Macro-scripting unifies desktop within PACS at MGH
Diagnostic imaging clinicians working within a PACS environment often find themselves leaving the interpretation space on the workstation to perform other tasks. These can include accessing the department’s RIS, interrogating the institution’s electronic medical record (EMR), sending or responding to an email from a referring physician, or consulting an online reference. Because of the incremental nature of system deployment at most institutions, these application interfaces are often independent from one another.

A group of developers at Massachusetts General Hospital (MGH) in Boston have utilized macro-scripting to deliver their interpreting physicians a unified desktop in their PACS workspace. They presented the results of their efforts at the 93rd scientific assembly and annual meeting of the Radiological Society of North America last month in Chicago.

“Simultaneous access to PACS, RIS, voice dictation, EMR, paging, email, and online references is increasingly crucial for accurate diagnosis and timely communication in radiology,” said Stuart Pomerantz, MD. “However, the isolated manner in which these applications typically operate forces the user to repeatedly enter the same data, often across multiple PCs via numerous interface devices.”

Pomerantz and his team at MGH sought to achieve accuracy, efficiency and ergonomic benefits by utilizing third-party macro-scripting software, Quick Macros 2, to integrate all functions into a unified interface.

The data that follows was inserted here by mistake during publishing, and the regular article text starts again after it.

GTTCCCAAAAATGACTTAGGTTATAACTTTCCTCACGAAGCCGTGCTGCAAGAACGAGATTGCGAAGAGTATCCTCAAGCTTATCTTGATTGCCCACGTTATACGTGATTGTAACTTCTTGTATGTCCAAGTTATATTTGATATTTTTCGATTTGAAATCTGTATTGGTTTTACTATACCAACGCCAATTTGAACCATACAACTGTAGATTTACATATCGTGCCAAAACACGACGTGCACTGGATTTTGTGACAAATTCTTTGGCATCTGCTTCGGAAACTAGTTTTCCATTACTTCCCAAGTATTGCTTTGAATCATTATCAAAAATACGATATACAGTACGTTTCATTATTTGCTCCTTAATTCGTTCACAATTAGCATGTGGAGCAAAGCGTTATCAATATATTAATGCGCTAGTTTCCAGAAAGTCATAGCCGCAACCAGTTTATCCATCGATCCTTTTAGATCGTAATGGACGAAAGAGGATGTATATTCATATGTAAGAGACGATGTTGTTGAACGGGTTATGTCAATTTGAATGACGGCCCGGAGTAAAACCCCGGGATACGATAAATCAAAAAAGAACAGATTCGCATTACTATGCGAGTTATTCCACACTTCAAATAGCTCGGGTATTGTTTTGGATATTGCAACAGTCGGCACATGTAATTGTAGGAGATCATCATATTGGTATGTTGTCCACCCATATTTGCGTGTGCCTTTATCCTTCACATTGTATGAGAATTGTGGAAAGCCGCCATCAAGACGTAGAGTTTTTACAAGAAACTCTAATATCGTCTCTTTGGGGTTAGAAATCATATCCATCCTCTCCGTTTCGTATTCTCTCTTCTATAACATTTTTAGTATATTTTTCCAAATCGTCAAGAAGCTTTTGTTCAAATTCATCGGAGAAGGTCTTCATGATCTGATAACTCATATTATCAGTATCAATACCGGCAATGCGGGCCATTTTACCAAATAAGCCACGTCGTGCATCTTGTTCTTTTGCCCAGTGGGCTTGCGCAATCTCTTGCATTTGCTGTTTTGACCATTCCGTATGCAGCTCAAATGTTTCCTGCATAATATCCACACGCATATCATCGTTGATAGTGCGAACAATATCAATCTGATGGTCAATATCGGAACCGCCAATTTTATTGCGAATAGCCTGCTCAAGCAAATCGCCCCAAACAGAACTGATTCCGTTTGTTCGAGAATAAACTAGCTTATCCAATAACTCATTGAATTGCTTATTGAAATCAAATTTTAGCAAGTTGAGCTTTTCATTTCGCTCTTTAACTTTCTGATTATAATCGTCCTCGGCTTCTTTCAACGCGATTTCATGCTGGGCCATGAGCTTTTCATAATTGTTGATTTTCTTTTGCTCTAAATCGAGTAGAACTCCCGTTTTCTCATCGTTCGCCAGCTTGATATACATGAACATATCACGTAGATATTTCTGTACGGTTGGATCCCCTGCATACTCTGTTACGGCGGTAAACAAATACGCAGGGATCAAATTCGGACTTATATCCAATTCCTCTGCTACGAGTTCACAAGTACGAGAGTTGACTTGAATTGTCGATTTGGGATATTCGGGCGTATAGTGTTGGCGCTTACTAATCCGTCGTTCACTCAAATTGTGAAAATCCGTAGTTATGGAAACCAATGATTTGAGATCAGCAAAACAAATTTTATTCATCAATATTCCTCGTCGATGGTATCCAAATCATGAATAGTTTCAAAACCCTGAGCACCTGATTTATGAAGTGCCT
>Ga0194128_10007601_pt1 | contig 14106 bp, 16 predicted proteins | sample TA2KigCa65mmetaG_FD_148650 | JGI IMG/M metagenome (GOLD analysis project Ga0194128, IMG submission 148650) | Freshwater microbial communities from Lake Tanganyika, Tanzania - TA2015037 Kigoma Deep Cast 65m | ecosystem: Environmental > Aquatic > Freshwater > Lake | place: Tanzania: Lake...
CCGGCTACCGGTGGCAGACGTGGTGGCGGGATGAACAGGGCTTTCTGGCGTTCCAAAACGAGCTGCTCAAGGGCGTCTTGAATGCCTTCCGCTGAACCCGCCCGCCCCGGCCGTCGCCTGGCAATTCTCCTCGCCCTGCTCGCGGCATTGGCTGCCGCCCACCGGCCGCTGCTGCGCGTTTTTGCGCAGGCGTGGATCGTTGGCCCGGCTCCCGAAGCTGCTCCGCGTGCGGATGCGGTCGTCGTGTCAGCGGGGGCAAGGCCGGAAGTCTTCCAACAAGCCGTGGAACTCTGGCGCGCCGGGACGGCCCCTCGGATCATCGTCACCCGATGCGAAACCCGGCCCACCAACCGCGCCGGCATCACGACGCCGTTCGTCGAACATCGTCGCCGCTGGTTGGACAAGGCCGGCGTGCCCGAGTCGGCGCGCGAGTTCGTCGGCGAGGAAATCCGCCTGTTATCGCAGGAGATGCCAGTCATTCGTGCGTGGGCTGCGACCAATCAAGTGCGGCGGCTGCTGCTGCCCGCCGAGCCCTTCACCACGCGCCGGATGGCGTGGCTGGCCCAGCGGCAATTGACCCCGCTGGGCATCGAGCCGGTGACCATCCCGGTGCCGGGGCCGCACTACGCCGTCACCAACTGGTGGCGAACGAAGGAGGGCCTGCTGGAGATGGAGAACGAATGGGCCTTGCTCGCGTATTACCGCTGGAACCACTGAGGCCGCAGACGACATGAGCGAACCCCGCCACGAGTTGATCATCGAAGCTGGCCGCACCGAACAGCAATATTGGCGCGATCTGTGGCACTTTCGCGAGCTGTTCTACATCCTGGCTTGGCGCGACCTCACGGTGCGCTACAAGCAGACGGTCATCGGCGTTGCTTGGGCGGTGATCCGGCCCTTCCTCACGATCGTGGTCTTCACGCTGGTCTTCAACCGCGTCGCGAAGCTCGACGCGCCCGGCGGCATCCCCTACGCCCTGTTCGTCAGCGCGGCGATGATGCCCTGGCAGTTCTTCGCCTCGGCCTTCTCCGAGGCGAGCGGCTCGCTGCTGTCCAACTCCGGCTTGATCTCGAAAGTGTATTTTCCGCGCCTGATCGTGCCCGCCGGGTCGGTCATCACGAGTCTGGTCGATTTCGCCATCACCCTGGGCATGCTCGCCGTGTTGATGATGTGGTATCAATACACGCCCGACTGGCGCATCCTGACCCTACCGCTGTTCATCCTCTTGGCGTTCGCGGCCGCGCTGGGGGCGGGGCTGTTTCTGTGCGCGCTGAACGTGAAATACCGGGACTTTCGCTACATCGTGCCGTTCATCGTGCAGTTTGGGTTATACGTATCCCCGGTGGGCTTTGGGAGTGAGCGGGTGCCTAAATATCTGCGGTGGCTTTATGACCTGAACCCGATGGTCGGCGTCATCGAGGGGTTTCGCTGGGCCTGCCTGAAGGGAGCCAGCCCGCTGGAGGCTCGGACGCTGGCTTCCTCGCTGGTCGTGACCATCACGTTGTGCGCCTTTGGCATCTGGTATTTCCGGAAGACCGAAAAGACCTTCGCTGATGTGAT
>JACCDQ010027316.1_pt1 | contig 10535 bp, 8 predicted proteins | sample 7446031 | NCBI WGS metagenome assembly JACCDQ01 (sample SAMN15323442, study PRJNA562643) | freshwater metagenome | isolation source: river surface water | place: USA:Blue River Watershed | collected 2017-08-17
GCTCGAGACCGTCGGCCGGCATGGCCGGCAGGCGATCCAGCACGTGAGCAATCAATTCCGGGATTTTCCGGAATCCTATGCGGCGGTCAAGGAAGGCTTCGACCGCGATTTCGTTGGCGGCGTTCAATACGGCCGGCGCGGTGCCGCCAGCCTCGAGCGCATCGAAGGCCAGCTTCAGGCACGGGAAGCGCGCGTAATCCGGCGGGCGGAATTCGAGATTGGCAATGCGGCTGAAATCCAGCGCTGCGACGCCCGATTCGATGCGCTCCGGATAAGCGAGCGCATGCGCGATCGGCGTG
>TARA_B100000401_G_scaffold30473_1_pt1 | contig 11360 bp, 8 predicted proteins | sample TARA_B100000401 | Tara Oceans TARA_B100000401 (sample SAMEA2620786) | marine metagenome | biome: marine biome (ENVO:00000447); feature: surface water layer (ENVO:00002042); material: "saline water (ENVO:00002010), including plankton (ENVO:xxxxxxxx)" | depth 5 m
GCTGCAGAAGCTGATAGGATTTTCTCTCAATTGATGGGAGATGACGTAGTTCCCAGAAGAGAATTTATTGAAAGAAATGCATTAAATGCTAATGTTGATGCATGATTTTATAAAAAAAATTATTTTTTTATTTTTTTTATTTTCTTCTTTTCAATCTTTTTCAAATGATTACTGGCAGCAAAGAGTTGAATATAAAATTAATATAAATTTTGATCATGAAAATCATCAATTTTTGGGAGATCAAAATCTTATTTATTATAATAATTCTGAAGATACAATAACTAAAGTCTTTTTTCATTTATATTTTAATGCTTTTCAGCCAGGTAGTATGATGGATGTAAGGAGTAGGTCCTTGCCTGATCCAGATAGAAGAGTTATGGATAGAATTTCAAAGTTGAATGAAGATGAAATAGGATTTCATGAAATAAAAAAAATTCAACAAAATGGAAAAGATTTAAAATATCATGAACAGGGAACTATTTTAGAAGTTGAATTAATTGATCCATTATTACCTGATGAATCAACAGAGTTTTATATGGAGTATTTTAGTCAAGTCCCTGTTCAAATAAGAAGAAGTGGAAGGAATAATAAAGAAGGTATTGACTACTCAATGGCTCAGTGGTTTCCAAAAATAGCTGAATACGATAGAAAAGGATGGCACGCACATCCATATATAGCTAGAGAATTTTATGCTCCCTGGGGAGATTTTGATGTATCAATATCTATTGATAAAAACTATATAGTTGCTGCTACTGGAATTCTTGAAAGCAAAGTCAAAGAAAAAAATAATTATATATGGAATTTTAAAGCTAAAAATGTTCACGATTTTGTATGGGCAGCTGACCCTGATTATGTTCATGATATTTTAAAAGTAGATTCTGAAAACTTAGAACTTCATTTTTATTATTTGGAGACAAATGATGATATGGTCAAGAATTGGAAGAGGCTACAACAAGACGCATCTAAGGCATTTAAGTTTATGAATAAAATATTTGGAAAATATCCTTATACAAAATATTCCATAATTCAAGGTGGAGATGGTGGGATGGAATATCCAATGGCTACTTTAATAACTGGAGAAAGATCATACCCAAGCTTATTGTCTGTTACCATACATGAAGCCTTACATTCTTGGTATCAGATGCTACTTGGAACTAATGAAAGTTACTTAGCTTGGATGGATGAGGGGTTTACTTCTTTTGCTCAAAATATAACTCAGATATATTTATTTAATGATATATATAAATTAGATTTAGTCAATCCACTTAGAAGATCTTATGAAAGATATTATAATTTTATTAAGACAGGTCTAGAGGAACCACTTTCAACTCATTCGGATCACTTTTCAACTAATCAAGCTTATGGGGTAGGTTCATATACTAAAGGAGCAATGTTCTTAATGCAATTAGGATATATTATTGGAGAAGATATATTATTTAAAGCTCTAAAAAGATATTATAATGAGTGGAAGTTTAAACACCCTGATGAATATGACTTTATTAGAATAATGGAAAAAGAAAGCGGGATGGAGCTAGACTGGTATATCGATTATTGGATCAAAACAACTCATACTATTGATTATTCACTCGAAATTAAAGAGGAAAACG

“Without formal programming, we were able to use simple menu-driven routines of an inexpensive shareware macro-scripting application to generate flexible yet robust conduits for automated information exchange between PACS and all other informatics applications at reading stations,” he said.

Pomerantz reported that the software uses sampling tools to characterize any passive or active element of the application screen display. He said that these “hooks” can then be used as triggers or targets for any desired sequence of actions; either within a particular application or for sharing data and synchronizing functions between programs and even across a network.

He noted that a macro to launch a patient's EMR entries for the current study being edited in the dictation application has been stably implemented at 14 workstations in the radiology department at MGH for more than three months.

“Numerous key strokes and mouse clicks are eliminated which otherwise discourage utilization of the EMR,” he observed.

The developers also have created a full set of PACS and informatics functionalities within a unified interface using the macro software’s menu creation dialog. These include entry of patient and physician data from the active PACS study into relevant fields within dictation software, physician-alert pages, and emails as well as teaching file creation with batch import of selected images and EMR entries, according to Pomerantz.

“A unified radiology desktop integrating the full range of PACS and informatics functionalities can be achieved with ease by the end-user through external macro-scripting software,” he said.

Next on the agenda for the team at MGH is further development of the macro-scripting approach to incorporate automated metrics to quantify radiology workflow improvements as well as potential increase diagnostic quality and ergonomics, Pomerantz said.